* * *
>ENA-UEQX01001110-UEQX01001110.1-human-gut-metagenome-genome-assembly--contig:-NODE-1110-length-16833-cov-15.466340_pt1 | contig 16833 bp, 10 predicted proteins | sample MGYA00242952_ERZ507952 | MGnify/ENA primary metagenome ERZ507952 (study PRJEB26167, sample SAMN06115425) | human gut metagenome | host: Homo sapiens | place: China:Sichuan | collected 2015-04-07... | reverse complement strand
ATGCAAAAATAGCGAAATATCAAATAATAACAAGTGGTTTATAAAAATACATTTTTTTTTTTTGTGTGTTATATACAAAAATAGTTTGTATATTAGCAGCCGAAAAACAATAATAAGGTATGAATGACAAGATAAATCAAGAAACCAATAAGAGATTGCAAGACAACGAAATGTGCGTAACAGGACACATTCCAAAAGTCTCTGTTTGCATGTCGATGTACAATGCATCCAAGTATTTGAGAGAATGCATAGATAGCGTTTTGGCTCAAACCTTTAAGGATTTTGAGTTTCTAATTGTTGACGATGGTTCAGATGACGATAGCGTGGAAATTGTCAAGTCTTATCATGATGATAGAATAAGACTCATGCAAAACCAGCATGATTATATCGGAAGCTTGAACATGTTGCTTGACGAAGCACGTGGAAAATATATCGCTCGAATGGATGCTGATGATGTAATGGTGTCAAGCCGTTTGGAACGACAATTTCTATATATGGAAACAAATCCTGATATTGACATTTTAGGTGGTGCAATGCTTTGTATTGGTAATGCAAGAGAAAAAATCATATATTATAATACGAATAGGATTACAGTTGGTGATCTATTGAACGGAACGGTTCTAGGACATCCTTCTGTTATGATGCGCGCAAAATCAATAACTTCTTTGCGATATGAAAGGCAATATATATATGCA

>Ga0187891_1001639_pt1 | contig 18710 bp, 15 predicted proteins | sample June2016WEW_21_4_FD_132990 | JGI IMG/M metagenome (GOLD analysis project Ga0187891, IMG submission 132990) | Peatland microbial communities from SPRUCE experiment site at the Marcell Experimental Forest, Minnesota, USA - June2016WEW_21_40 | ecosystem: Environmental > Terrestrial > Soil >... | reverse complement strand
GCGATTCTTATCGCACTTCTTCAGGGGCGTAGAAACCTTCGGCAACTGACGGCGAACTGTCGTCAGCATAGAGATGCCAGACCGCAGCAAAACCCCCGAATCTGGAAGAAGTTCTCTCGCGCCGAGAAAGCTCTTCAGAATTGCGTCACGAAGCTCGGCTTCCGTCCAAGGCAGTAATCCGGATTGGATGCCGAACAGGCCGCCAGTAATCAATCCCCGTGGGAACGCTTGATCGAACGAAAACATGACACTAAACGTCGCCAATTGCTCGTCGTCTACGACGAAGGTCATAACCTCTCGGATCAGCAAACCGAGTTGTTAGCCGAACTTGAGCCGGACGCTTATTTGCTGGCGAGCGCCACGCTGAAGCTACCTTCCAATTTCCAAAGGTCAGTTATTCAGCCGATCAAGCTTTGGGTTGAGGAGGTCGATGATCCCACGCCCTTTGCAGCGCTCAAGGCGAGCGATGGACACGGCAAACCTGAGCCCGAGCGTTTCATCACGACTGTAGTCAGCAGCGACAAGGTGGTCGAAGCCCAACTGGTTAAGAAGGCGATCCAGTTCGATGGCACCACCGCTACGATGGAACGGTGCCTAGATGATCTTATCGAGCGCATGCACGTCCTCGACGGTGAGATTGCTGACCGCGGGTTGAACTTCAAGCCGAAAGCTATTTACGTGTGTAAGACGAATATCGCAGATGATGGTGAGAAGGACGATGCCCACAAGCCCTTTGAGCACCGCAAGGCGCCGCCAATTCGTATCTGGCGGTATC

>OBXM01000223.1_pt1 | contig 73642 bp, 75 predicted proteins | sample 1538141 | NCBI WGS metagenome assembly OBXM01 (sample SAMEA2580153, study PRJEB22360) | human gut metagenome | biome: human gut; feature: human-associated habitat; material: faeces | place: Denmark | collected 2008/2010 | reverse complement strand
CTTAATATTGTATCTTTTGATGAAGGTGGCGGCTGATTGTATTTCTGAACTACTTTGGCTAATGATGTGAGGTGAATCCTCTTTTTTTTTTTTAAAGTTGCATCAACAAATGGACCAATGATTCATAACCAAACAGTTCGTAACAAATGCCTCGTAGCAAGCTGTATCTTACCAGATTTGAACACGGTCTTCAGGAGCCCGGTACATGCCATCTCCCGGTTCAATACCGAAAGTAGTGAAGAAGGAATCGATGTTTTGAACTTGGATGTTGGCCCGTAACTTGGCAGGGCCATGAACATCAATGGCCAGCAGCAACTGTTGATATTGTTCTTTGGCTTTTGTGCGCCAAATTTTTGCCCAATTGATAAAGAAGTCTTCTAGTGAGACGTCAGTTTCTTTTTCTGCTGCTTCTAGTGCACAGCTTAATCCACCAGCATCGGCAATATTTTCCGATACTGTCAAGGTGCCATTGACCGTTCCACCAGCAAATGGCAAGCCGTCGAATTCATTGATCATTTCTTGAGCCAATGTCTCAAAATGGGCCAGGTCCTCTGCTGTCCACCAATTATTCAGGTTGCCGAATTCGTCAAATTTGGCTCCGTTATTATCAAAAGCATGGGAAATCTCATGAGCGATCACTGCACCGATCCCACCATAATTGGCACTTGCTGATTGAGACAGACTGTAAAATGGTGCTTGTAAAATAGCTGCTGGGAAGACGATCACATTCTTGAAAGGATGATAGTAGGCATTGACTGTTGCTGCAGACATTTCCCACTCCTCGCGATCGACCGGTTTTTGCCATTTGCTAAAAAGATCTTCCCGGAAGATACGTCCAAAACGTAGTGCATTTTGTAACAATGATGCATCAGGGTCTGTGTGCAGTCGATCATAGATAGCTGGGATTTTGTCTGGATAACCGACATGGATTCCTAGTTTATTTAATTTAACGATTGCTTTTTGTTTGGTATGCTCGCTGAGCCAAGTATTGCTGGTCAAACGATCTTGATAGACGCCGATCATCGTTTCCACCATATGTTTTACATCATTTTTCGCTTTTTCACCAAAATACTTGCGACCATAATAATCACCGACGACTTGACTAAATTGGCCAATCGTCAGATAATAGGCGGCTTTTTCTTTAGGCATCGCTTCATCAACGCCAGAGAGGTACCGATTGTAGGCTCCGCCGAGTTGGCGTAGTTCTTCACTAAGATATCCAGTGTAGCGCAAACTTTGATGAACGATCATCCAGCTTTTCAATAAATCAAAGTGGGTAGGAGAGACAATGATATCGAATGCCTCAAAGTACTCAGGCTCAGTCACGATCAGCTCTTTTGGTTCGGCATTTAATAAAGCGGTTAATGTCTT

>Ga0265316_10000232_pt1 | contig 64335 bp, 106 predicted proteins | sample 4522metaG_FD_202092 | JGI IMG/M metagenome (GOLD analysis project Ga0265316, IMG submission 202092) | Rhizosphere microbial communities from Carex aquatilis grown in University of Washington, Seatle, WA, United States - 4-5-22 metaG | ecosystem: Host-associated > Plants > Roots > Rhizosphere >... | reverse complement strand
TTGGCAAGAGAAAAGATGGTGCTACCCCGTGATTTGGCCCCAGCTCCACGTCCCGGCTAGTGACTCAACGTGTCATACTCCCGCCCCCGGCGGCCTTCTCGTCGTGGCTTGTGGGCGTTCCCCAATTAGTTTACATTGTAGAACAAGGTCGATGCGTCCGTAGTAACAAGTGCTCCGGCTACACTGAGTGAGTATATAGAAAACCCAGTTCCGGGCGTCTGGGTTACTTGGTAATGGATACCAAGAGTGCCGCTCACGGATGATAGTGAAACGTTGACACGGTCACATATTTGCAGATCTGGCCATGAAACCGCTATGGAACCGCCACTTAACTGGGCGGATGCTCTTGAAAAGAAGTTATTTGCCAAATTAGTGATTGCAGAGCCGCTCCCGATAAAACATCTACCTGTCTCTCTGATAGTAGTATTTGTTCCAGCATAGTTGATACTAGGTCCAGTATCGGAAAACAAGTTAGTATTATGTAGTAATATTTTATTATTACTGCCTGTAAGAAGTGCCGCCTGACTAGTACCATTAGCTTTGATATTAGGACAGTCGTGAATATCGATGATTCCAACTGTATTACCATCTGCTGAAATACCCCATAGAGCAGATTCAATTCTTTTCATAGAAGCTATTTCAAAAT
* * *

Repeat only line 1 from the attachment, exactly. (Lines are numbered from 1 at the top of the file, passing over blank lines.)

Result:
>ENA-UEQX01001110-UEQX01001110.1-human-gut-metagenome-genome-assembly--contig:-NODE-1110-length-16833-cov-15.466340_pt1 | contig 16833 bp, 10 predicted proteins | sample MGYA00242952_ERZ507952 | MGnify/ENA primary metagenome ERZ507952 (study PRJEB26167, sample SAMN06115425) | human gut metagenome | host: Homo sapiens | place: China:Sichuan | collected 2015-04-07... | reverse complement strand